Background Information

The minor was born in December 1992. His juvenile court history before the instant offenses is as follows:

In July 2003, the People filed a petition in the juvenile court alleging the minor came within section 602 by committing burglary of a commercial building and theft. The matter was transferred to Contra Costa County later that month.

In June 2006, the Contra Costa County Juvenile Court placed the minor on six months probation for "petty theft and brandishing in a fight." In October 2006, he was adjudged a ward of the court in Contra Costa County for giving false information to a peace officer and grand theft from a person. In April 2007, he was committed to the care and custody of the probation department after escaping from an institution. The minor was placed in the Youthful Offender Program for one year in October 2008 after absconding from three different placements. He was transferred to his mother's care in Sacramento County in October 2009.

The probation department filed a social study with the juvenile court in November 2010. The minor lived with his mother's live-in boyfriend, the father of the minor's half sibling. Both of the minor's parents were incarcerated; the mother was incarcerated in state prison with a tentative release date of January 2011. The mother's boyfriend indicated the minor behaved well at home, helping with chores and returning home at a reasonable hour every night. There was no evidence the minor was using drugs or alcohol, or was involved in gang activity.

The minor said he is very respectful of his mother's boyfriend, whom he refers to as his father. He denied drug use and gang involvement. The minor said he was not attending counseling and was not on any prescription medications. He had graduated from high school while attending Sacramento County Boy's Ranch. He had been placed on detention for refusing to attend school in October and November 2010.

The minor's family had 28 referrals to Children's Protective Services (CPS) in Contra Costa County and Sacramento County between 1995 and 2009. The referrals were for general neglect, severe neglect, physical abuse, sexual abuse, and substantial risk, and included substantiated referrals for general neglect of the minor in October 2001 and November 2005, and for physical abuse in December 2000.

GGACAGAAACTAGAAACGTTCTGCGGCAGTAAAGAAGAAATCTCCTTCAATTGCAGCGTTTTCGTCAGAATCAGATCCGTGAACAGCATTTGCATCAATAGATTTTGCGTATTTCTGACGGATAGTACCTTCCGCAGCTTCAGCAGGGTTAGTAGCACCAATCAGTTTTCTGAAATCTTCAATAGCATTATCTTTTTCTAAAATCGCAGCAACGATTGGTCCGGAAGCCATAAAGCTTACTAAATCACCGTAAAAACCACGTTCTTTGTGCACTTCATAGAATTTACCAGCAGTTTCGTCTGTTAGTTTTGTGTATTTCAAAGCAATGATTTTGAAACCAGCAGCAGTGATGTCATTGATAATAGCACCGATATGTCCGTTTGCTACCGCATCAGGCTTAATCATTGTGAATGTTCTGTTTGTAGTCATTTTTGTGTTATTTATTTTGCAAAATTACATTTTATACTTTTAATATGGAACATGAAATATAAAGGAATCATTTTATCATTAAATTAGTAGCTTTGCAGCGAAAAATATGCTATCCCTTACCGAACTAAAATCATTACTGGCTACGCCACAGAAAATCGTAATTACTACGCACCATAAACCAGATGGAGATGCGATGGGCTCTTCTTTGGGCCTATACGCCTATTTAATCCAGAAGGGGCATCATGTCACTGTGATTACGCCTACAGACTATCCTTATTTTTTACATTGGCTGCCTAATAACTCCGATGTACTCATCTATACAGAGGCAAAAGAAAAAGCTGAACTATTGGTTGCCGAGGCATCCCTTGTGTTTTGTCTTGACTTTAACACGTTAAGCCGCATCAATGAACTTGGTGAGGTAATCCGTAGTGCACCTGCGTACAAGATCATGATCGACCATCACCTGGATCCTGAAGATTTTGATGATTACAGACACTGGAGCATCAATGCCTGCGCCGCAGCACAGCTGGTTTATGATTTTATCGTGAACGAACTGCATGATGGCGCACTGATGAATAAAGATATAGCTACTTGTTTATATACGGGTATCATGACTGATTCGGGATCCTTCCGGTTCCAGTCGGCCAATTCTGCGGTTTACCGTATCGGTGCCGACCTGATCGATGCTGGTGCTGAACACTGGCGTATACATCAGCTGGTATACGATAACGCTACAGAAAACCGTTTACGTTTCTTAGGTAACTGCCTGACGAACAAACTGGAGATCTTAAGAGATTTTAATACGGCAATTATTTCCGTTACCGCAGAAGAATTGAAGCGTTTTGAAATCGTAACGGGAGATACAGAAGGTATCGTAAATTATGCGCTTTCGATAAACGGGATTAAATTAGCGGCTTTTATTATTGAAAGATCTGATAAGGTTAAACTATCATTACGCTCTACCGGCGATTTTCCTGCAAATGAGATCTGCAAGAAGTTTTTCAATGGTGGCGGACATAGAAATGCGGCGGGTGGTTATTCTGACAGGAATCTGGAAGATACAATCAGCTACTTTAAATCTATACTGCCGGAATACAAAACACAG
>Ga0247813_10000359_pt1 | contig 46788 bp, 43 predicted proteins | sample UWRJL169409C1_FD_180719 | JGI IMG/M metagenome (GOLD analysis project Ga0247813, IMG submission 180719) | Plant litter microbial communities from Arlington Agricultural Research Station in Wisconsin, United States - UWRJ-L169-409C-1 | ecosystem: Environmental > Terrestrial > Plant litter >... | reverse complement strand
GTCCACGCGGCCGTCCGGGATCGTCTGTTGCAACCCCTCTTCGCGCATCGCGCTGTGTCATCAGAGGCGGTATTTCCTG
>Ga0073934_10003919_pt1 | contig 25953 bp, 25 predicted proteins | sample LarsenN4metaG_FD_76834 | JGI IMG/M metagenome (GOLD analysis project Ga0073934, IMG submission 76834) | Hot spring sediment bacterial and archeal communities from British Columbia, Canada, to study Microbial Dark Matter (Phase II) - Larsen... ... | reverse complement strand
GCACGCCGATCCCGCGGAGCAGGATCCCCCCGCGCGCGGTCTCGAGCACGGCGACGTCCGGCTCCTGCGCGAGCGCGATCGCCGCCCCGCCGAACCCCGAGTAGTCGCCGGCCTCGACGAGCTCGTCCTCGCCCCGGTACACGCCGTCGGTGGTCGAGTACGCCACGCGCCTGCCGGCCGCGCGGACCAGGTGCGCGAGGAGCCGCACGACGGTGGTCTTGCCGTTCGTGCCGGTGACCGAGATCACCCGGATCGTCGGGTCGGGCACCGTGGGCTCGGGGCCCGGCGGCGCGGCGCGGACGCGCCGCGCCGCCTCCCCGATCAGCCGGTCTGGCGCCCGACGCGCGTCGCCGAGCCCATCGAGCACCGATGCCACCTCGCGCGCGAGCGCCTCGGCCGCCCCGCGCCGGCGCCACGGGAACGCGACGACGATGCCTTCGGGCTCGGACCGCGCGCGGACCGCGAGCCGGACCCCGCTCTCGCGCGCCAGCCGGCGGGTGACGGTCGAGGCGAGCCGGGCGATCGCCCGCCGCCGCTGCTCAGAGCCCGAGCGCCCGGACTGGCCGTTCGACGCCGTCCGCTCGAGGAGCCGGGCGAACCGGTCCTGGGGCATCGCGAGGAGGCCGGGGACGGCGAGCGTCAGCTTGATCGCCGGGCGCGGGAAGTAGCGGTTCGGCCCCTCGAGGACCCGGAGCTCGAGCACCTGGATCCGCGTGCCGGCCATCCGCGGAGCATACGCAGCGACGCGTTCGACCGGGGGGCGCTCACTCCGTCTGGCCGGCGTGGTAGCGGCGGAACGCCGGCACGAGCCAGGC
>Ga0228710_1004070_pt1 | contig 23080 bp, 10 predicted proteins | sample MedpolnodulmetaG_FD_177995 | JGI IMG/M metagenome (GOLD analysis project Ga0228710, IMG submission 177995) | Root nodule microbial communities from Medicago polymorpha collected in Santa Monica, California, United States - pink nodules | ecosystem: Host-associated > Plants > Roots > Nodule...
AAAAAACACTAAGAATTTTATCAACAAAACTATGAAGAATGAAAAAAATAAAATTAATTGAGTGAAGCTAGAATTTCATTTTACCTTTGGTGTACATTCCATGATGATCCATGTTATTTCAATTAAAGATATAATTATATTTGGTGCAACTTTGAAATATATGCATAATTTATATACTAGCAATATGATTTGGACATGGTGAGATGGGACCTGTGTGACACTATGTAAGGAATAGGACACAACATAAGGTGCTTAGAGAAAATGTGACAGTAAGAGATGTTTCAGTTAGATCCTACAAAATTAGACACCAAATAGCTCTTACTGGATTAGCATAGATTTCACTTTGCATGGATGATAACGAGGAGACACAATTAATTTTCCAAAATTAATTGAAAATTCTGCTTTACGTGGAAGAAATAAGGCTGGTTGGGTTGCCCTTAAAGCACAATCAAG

The probation department noted that a full Positive Achievement Change Tool (PACT) had not been completed because the case was transferred from another county.

In March 2011, minor's counsel filed a motion to take judicial notice of documents related to the 2004 consent decree and the November 2010 Sixteenth Report of the Special Master in the Farrell litigation.*fn2 The trial court considered the documents and denied the motion, finding that the contents of those documents were primarily hearsay and the minor had not identified a valid hearsay exception.

At the contested disposition hearing, the minor read a letter asking the court not to have sympathy for him but to "understand that like a lot of us have had hard times in life and at that time did not know how to deal or cope with when facing that situation." He asked the juvenile court for one more chance to prove himself and take into consideration the time he served in custody.

Testifying, the minor related that he had no incident reports at the youth detention facility for 152 to 157 days, which earned him honor status. He got his high school diploma there and was enrolled in online kinesiology classes at Sacramento City College. The minor was the first person in his family to get a high school diploma, and he wanted to get a degree in kinesiology. He was acting as a mentor to his peers, participated in anger management classes, and his faith had become an import source of support for him.

The minor never lived with his biological father. His mother used drugs when he lived with her. He witnessed his mother being abused and was himself physically abused. The minor was removed from his mother's custody in 1999 or 2000 and shuffled between family members since then. He and his seven siblings were split up as a result of their mother's neglect.

The minor claimed he had just learned his 10-year-old cousin had died on the day he assaulted W.W. W.W. was a larger resident who picked on the smaller kids and had threatened to beat the minor if he did not give up his desserts. The minor felt he had to strike first in light of the other resident's bullying and because he was in pain over his cousin's death.